Investing maestro Warren Buffett does not need much introduction. As the Chairman and Chief Executive Officer of Berkshire Hathaway Inc., he is widely viewed as one of the most successful investors in history after helping Berkshire achieve a compounded annual growth rate of 20% in its book value for close to 50 years. Lessons from Buffett Besides being a terrific investor, Buffett had a way of putting difficult topics into context. In a 1990s speech to the Notre Dame university, Buffett expressed his thoughts about Berkshire’s largest holding at that point of time, The Coca Cola Co. He gave a…
Investing maestro Warren Buffett does not need much introduction. As the Chairman and Chief Executive Officer of Berkshire Hathaway Inc., he is widely viewed as one of the most successful investors in history after helping Berkshire achieve a compounded annual growth rate of 20% in its book value for close to 50 years.
Lessons from Buffett
Besides being a terrific investor, Buffett had a way of putting difficult topics into context. In a 1990s speech to the Notre Dame university, Buffett expressed his thoughts about Berkshire’s largest holding at that point of time, The Coca Cola Co. He gave a simple reason why he bought the Coca Cola company (emphasis mine):
We have 7% of Coke. There are 660 million eight ounce servings of Coca Cola products being served around the world today, so in effect, we’ve got a 45 million soft drink business with our 7%. We think of businesses that way. I say to myself “just increase the price a penny and that’s another $450,000 a day for Berkshire.” I mean, it’s a nice sort of thing. When I go to bed at night I figure that by the time I wake up 200 million Cokes will have been consumed. It goes all night when I sleep.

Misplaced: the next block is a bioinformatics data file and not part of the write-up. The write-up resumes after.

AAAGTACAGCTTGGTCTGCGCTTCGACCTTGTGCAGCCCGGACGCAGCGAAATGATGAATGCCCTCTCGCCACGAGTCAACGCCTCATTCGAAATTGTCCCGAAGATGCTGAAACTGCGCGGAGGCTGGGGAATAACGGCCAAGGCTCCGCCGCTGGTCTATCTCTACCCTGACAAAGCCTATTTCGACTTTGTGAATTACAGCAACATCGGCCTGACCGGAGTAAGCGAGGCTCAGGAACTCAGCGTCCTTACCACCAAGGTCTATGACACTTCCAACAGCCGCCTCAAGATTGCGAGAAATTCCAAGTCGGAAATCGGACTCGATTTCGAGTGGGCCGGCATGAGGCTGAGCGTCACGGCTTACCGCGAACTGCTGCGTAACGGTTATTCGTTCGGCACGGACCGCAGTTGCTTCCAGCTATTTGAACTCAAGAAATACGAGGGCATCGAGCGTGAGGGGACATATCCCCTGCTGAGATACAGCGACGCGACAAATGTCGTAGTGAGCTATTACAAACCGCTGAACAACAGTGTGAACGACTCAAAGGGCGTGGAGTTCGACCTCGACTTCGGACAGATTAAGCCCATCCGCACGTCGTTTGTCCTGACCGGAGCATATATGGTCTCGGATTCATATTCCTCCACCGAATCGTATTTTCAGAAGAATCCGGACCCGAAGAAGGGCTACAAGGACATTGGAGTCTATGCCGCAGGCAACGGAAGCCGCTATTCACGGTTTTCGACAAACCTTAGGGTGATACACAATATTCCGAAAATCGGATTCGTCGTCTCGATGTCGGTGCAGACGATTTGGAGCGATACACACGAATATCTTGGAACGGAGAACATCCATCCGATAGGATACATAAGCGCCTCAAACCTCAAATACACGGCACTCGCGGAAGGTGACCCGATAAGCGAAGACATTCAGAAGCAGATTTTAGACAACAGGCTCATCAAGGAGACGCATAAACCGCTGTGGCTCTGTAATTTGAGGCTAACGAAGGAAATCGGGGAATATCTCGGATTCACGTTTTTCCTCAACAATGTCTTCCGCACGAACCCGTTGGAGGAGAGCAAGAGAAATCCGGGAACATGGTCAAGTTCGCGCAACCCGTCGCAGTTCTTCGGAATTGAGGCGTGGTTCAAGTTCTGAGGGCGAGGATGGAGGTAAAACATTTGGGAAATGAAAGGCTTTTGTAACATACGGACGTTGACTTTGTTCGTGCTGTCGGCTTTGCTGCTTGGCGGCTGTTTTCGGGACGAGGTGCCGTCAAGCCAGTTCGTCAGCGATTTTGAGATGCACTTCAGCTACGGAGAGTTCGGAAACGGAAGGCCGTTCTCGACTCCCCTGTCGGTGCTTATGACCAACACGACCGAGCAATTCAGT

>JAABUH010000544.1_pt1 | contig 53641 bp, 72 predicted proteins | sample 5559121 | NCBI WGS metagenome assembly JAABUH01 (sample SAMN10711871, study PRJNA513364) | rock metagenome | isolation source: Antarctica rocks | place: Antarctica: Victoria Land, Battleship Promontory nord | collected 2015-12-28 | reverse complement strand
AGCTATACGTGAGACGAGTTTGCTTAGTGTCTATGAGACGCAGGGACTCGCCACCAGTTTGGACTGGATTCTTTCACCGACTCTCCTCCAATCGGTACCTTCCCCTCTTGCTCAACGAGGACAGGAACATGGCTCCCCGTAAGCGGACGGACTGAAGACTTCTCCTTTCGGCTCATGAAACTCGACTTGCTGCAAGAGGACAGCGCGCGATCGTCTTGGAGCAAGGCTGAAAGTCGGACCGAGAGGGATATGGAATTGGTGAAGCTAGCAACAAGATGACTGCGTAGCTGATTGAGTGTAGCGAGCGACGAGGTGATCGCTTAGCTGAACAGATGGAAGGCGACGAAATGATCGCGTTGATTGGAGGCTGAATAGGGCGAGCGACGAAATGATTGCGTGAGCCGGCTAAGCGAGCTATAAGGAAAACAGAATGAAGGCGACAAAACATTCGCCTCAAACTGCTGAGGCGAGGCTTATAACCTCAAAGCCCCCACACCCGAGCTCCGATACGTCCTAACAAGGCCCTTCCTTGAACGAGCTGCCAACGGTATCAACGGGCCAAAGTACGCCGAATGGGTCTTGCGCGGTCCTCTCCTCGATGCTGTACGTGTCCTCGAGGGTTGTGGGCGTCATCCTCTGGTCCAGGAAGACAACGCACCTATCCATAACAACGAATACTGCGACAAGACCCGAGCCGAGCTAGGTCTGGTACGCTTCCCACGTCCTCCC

One take away from the investing master’s statement was that every investor should find the most appealing element of an investment which allows them to sleep well at night. As each individual is different, this could mean different things to different people.
Comfort zones for the investor
How does this all translate to individual investors like you and me? My fellow Fool Stanley recently wrote a piece about different types of investing namely, growth, income, and value. When we apply Buffett’s thoughts on Coca Cola into Stanley’s framework of investors, we can find some examples of where different investors can find their own comfort zones.
Income investors may find comfort from the fact that profits from their invested shares are being returned to their own pockets in the form of dividends. As such, the thought of receiving dividends every year from steady dividend payers like aircraft engineering outfit, SIA Engineering Company Limited (SGX: S59) or stock exchange operator, Singapore Exchange Limited (SGX: S68) may be the thing that income investors look forward to every year.
Growth investors, on the other hand, may find more comfort in the great track records, and vast addressable markets of companies such as health-care provider, Raffles Medical Group Ltd. (SGX: R01). In this case, Raffles Medical has purchased adjacent land to its flagship hospital, and is looking to expand its profitable flagship hospital business in the years ahead. As one of the top performing shares over the past decade, growth investors would looking to Raffles Medical to continue its long-term growth run.
For value investors, the appeal could come from the bargain-priced valuations for companies which are facing temporary business issues. Bargains could be in the form of a low price to book ratio like what we see in Frasers Centrepoint Ltd (SGX: TQ5). The thought of a limited downside for the share prices versus a potential upside may be the thing that nourishes long term belief in a value investor.
Foolish take away
Each individual investor should find the most appealing investing element of a company – be it growth, income, or value – which matters most to them. The belief in a company is the key thing which will give investors a good night’s sleep without worrying what will happen when they wake up tomorrow. As Buffett would put it, his investment in Coca Cola yielded an additional 200 million Coca Cola consumptions every waking day – a nice comforting thought, and one that fuels his belief in Coca Cola for the long term.
If you are able to find the thing that matters most to you, it may become the foundation for your belief in the company to hold for the long term. And, when you do hold, you may find the odds of success favouring you.
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The information provided is for general information purposes only and is not intended to be personalised investment or financial advice. Motley Fool Singapore contributor Chin Hui Leong owns shares in Berkshire Hathaway.